This climb is pretty civilized, but it’s also 20 miles long. By the time we’re over it, I’m over it: I dump my bike unceremoniously on the rocks and stumble off to stuff my face and drink the view—Lake Tahoe in dreamy blue haze far below.
Sean’s moving my bike out of the way when he notices the headset is loose. After many years of watching my eyes glaze over at the first mention of mechanics, most of these guys would rather fix something for me than watch me make it worse, which suits my version of feminism just fine. Sean tightens the headset and, being both generous and thorough, starts checking the rest of the bike, too.
“Uh, you might to look at this, actually,” he says.
“Don’t care, do whatever,” I reply around the last of my sandwich.
“No, seriously. Do you have a 10?”
One of the pivot bolts has loosened to the point you can see daylight between pieces of the frame. To fix it takes a tool nobody’s carrying, so I face the prospect of a long, baby-head-strewn descent on a bike coming apart at the seams—or on foot.
I’m cry-laughing at my options when a pair of riders appears over the hill behind us—the only other people we’ve seen on the trail all day. After a suspenseful few moments of rummaging through his pack, one of them presents Sean with a 10 millimeter Allen wrench.
I will end the season with my trail karma deep in the red.
I thought sea level might help, but—apart from dropping things out of my pockets—I’m having all the same problems I did at Lost and Found. It’s a beautiful day and the course is a treat, but with a number on I just want to get it over with.
Being not especially athletic, my best strategy for doing this involves spinning slowly up climbs, then riding the descents at a speed at which I can’t actually see anything and a wreck would end in the hospital. Every time I careen past someone fitter than me I hear echos of my former self watching the podiums for my first race, circa 2008.
“It’s not fair,” I’m hissing at my boyfriend, who’s (quite correctly) ignoring me. “She was behind me the whole time and then she just passed me going downhill! Does that even count? It’s just gravity!”
I’m glad, truly, to be better now both at losing and descending. But I still miss those days—back when riding bikes wasn’t cool. From my sample size of two, it appears that organized gravel events are my petty, contrarian hell: something I want to do that the Popular Kids want to do, too.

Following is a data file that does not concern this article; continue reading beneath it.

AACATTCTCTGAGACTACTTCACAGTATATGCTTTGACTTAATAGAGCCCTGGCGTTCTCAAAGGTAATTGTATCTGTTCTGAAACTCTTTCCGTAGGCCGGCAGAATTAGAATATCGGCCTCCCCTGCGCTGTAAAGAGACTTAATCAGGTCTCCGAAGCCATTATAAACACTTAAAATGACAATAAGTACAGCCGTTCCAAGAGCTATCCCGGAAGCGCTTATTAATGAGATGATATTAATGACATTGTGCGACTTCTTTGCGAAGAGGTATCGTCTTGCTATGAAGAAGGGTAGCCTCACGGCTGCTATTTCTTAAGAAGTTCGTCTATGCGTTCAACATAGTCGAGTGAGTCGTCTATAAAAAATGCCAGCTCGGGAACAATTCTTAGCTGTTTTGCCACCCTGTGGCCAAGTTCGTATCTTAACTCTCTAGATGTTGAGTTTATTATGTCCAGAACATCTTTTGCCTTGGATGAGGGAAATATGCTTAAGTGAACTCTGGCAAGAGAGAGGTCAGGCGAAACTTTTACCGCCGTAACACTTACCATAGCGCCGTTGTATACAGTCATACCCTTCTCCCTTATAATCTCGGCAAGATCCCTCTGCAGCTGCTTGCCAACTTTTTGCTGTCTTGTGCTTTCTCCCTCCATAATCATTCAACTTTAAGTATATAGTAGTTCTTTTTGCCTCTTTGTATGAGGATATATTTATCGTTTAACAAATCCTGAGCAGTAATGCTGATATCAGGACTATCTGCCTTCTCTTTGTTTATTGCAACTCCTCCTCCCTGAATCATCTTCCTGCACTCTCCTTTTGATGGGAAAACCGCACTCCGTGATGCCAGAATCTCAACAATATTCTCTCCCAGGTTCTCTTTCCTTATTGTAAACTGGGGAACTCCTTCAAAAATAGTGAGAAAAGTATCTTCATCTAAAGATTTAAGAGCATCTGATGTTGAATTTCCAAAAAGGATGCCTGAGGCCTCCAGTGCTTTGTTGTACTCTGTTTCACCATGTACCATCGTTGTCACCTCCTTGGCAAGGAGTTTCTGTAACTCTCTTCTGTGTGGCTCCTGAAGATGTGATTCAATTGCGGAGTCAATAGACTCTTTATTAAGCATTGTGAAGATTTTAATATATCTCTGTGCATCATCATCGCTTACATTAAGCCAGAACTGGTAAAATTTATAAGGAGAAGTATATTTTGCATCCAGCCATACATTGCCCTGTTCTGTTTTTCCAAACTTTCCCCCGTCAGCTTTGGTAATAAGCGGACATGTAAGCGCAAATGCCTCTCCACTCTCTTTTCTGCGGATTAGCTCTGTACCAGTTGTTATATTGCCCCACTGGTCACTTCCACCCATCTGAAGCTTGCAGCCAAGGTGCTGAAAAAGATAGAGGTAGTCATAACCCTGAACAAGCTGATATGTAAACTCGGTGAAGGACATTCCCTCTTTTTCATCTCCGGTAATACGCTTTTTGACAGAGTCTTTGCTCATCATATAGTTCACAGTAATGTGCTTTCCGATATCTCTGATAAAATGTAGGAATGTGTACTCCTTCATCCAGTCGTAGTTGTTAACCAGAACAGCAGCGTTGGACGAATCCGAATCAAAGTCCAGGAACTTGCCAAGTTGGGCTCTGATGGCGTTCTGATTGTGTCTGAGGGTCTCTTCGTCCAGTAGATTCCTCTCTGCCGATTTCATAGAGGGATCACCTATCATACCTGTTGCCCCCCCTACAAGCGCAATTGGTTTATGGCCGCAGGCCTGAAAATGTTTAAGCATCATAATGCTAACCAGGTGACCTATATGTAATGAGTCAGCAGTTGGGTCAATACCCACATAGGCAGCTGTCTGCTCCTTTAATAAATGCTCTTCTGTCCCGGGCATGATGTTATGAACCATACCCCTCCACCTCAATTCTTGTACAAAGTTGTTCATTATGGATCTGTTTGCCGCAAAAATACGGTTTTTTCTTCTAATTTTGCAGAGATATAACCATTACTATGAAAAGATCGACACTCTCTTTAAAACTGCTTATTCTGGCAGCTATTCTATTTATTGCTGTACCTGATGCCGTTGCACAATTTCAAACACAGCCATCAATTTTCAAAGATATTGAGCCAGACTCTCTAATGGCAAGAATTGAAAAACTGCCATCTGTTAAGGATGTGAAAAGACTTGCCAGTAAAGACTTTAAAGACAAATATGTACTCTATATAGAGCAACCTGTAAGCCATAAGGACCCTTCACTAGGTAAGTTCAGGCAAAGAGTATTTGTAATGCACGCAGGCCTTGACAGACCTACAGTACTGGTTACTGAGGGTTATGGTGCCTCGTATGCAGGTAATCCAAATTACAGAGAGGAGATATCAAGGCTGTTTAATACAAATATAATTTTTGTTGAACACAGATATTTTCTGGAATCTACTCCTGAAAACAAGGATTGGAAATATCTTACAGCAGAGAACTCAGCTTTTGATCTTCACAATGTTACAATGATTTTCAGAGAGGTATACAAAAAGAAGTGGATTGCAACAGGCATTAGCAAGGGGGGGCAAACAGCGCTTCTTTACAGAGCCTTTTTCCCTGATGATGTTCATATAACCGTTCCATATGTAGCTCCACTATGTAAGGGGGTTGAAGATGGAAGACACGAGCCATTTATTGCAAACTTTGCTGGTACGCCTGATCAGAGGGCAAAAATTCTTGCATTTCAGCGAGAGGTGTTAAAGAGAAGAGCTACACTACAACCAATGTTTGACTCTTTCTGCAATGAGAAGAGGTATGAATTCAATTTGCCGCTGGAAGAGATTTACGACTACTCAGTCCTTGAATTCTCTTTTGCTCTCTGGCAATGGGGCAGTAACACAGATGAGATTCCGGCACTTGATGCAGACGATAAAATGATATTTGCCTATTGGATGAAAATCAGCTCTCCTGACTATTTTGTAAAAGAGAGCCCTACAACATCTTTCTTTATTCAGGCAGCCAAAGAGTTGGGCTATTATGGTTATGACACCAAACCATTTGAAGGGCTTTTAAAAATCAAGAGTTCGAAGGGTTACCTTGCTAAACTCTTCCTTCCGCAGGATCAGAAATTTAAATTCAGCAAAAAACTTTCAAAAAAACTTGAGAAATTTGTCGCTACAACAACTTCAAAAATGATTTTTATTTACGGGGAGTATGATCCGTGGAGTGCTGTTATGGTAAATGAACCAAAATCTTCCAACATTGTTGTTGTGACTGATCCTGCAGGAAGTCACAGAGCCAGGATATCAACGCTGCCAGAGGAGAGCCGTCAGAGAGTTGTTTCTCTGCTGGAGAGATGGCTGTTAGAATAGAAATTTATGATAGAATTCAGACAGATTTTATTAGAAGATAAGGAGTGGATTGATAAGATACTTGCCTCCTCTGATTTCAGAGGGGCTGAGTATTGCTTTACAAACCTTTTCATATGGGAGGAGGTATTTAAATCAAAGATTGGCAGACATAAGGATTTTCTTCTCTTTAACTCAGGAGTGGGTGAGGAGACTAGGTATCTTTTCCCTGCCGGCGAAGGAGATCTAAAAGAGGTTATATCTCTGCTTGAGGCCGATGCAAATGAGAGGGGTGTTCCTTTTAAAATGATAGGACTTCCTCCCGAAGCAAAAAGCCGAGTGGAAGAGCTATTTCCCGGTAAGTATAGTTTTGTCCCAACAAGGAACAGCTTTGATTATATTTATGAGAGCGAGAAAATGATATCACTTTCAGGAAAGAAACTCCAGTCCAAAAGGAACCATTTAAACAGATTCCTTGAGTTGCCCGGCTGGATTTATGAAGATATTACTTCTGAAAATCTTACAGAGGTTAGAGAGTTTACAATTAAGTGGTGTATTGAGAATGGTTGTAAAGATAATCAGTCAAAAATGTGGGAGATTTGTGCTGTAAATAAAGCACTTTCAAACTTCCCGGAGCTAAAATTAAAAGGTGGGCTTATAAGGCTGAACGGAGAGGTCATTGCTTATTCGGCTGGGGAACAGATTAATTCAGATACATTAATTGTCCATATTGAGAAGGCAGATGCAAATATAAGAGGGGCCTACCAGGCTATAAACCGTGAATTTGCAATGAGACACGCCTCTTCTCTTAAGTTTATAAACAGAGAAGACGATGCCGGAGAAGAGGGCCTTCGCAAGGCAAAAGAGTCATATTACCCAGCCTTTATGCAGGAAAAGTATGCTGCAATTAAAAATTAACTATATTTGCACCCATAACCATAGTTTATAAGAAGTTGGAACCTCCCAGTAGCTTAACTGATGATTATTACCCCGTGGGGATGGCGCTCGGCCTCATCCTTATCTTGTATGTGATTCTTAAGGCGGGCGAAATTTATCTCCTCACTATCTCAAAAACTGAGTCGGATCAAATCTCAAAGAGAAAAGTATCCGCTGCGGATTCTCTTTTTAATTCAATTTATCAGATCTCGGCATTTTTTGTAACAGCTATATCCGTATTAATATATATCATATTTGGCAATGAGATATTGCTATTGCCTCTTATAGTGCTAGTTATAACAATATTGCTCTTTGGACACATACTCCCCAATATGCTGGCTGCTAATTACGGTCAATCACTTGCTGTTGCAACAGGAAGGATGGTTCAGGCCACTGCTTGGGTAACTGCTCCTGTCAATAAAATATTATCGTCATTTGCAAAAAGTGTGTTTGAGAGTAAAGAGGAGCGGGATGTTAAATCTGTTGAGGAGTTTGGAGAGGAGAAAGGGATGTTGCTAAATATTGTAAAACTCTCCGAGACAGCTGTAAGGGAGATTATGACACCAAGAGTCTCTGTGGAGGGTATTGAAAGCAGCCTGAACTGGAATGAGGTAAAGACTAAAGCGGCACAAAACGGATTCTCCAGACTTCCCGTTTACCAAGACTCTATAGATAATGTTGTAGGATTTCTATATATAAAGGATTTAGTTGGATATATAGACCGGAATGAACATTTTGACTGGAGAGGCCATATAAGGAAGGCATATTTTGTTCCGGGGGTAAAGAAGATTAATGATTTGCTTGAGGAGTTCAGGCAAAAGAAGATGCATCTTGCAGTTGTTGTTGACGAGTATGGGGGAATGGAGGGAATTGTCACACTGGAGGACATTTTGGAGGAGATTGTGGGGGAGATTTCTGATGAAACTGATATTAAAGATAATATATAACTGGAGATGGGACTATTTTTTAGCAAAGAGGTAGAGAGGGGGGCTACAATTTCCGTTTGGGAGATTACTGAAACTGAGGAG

In the evening the beach is awash in craft beer, peppered with Ibis and Thesis bikes (Ibises? Theses?) posed against driftwood and the sunset for Instagram. In the gentle surf, a pair of yoga-bodied blonde chicks splash naked arm in arm, while various indistinguishable bearded men mill around their string-lit Sprinter vans pretending not to watch. I’ve been trying to study pelicans through my binoculars and now I have to put them down so I don’t look like a creep. I do recall graduating middle school, but I’m so irritated with the whole scene I could spit.
They’re out here, too, though, my Freds, my people. They were the retirees trundling the 60+ miles on un-ironic hybrids; the red-faced couple on a tandem. We don’t speak apart from brief congratulations at the finish, but I decide they’ve dated since high school and met in marching band. I love them as fiercely and unjustifiably as I resent everybody else.
The much-hyped, new-to-us trail is too technical for me: I’m walking more than I’m riding. It’s also bitterly cold, occasionally raining, and, by the time we get back to the car after getting lost and riding in circles for an extra 45 minutes, almost dark.